Sorrel is a medicinal herb once used to cure many ailments. Duke (2002) has provided an extensive list including: acne, anaemia, loss of appetite, asthma, bleeding, boils, constipation, diarrhoea, dieresis, fever, gonorrhoea, HIV infection, inflammation, itching, jaundice, kidney stones, nasal inflammation, respiratory disease, respiratory inflammation, skin cancer, sore throat, stomach problems, ulcerated bowel, ulcers (gastrointestinal) and vitamin C deficiency (scurvy). Sorrel is most often used medicinally as part of combination formulae; some patented formulations too are available in the market such as Essiac and Sinupret. Many ethnobotanists and medicinal plant experts have also recorded the use of sorrel in various ailments (Lust, 1979; Chiej, 1984; Bown, 1995; Khare, 2007).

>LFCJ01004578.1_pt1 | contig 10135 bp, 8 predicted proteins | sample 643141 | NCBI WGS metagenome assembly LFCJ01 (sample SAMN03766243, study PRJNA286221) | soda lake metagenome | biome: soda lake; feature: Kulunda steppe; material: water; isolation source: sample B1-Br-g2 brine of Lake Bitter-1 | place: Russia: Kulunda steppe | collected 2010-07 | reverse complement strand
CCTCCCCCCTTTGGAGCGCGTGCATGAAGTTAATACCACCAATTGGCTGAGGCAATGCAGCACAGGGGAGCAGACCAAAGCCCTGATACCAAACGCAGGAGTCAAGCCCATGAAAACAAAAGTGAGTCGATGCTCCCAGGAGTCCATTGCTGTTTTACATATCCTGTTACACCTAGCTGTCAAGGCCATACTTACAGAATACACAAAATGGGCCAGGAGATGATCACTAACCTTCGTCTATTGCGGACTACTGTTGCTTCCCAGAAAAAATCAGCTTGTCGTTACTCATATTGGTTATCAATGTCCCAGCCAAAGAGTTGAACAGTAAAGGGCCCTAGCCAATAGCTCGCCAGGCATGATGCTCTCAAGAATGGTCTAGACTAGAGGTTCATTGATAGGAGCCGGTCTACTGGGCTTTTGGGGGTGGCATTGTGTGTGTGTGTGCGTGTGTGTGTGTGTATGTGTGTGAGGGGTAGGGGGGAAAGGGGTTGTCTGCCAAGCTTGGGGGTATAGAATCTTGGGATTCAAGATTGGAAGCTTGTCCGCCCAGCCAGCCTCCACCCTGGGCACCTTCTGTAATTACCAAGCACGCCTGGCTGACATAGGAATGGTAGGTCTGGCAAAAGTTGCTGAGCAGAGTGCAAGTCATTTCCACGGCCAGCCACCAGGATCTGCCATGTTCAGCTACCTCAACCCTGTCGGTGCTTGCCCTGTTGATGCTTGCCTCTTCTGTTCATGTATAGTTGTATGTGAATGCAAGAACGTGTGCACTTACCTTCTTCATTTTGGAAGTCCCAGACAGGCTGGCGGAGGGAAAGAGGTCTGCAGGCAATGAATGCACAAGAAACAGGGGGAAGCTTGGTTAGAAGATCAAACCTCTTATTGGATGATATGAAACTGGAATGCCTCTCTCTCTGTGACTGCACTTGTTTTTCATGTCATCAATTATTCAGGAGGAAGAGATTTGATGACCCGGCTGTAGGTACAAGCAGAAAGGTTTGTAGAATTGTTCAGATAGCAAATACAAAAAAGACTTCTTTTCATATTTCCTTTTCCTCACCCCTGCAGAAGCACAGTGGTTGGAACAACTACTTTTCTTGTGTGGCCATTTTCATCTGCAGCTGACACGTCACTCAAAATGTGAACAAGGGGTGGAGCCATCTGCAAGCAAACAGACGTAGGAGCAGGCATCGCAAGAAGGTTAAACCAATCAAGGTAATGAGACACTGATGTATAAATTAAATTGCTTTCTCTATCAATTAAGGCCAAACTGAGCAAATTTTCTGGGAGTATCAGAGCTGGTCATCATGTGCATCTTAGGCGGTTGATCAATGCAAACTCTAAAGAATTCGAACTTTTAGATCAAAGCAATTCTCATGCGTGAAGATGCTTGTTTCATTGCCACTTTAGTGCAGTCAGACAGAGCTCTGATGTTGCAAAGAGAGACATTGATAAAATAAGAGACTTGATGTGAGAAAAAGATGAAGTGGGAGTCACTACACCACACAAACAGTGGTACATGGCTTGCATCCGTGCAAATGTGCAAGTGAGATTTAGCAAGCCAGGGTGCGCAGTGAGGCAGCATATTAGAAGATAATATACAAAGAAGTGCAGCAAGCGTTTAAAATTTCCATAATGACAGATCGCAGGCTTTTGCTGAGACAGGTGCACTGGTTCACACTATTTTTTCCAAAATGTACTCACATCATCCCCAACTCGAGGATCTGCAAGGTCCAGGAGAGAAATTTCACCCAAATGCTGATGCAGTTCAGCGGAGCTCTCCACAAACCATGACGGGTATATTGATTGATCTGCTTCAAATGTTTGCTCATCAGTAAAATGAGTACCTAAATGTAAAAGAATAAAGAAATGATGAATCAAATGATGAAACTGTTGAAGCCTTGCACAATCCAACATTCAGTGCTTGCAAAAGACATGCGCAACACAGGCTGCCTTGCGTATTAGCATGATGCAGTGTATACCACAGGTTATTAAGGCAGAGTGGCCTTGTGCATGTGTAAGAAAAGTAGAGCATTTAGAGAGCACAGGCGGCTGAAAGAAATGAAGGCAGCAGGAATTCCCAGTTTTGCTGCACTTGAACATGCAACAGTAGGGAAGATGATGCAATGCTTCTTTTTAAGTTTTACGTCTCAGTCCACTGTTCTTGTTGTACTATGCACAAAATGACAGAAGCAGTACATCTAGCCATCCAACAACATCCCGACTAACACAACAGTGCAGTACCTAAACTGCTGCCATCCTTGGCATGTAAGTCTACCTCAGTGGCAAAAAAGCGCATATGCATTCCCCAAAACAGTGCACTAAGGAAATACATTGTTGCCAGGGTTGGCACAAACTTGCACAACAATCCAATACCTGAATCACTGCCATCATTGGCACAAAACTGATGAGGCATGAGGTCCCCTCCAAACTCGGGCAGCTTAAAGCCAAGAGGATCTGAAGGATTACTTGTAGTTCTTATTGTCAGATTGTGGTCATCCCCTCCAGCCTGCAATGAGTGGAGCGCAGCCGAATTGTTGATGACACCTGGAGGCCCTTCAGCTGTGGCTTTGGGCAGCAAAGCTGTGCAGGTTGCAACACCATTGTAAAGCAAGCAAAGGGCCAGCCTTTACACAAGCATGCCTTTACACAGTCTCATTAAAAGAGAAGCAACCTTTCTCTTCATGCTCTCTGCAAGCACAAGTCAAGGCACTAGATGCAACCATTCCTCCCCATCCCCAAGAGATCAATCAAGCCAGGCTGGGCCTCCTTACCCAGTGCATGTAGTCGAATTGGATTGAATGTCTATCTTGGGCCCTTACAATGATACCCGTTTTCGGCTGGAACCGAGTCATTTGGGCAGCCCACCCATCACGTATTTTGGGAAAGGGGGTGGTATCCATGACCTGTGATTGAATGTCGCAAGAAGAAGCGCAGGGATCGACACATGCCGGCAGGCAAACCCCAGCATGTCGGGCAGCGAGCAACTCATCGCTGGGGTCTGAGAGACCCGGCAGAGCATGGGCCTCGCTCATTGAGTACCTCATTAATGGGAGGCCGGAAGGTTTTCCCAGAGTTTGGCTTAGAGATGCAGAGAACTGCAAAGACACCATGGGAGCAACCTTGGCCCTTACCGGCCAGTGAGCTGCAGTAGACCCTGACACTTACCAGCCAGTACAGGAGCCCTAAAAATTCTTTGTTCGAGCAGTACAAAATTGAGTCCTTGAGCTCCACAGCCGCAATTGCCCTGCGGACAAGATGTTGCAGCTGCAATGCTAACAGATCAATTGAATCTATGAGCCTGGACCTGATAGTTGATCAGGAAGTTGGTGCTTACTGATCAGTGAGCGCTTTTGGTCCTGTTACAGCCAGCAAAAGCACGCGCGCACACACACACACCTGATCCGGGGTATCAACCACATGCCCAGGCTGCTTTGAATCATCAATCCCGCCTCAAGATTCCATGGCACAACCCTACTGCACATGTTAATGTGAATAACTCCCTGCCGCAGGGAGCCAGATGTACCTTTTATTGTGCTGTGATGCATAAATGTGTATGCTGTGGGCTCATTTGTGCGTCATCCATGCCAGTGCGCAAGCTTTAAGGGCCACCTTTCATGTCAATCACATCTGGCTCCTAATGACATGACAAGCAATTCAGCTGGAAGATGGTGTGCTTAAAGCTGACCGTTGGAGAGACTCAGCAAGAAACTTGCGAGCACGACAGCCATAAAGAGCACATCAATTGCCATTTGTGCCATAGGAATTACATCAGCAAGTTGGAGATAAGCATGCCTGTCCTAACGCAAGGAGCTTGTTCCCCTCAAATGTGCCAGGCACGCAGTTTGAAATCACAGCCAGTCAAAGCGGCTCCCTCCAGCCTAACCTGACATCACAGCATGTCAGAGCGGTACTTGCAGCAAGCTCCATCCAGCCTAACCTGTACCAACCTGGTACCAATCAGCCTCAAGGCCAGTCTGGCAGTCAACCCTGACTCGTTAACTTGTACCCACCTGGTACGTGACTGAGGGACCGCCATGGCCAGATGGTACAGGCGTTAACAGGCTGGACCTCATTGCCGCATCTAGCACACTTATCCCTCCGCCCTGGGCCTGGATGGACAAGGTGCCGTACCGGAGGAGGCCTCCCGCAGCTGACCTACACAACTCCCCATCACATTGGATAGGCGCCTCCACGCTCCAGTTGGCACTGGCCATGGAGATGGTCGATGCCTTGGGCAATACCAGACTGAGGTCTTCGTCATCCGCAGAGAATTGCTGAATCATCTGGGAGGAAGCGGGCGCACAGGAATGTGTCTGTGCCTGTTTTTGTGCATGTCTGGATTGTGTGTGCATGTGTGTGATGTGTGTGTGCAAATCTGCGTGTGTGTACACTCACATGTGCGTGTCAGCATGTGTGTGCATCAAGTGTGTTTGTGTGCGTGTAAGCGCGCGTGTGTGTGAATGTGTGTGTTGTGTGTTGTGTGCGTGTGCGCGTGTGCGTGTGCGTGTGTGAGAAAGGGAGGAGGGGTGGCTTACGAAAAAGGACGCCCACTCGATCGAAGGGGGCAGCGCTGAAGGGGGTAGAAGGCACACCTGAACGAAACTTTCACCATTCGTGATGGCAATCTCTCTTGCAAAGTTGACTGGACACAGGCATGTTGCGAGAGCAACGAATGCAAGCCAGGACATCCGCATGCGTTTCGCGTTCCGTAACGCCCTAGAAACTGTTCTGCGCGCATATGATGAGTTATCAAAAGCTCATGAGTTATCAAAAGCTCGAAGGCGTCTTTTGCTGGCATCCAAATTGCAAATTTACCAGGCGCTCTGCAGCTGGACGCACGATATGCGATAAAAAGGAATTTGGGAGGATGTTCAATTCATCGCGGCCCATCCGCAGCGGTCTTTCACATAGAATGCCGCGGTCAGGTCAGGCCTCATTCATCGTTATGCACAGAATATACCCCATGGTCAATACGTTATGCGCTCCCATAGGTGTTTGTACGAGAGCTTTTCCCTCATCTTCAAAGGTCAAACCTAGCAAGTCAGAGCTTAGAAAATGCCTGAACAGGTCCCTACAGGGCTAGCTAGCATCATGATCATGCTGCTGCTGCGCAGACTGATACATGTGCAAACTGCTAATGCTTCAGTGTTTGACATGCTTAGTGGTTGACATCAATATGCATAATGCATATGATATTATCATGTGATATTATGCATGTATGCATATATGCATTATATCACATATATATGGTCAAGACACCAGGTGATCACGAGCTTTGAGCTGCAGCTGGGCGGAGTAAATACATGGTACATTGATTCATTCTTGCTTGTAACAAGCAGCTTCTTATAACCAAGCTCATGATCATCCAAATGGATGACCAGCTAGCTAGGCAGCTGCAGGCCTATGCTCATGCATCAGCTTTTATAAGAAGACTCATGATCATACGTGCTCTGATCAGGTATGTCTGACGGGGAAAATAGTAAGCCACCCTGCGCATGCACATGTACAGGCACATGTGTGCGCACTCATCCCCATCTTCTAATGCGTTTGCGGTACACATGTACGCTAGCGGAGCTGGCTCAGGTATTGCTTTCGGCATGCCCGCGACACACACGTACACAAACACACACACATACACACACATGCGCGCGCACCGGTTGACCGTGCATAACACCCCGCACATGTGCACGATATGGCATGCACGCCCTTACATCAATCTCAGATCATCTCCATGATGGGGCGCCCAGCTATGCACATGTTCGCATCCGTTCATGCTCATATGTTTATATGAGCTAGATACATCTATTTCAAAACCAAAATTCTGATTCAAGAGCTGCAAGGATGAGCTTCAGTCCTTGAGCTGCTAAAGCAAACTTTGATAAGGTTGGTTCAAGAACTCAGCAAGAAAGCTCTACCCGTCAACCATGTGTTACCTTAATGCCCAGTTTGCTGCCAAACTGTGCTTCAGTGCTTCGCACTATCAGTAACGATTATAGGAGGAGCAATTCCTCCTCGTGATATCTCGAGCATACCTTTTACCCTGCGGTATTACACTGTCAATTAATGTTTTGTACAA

The leaf juice, mixed with fumitory (Fumaria officinalis L.), was in use as a cure for itchy skin and ringworm. A root infusion was used as a diuretic and in the treatment of jaundice, gravel and kidney stones. Both the roots and the seeds have been used to stop haemorrhages. A homeopathic remedy is made from sorrel and it is used in the treatment of spasms and skin ailments. In earlier times in European countries, sorrel was used as a refrigerant and diuretic and it was employed as a cooling drink in febrile disorders. Sorrel was said to be quite effective for curing scurvy (Grieve, 1971; Chiej, 1984; Bown, 1995).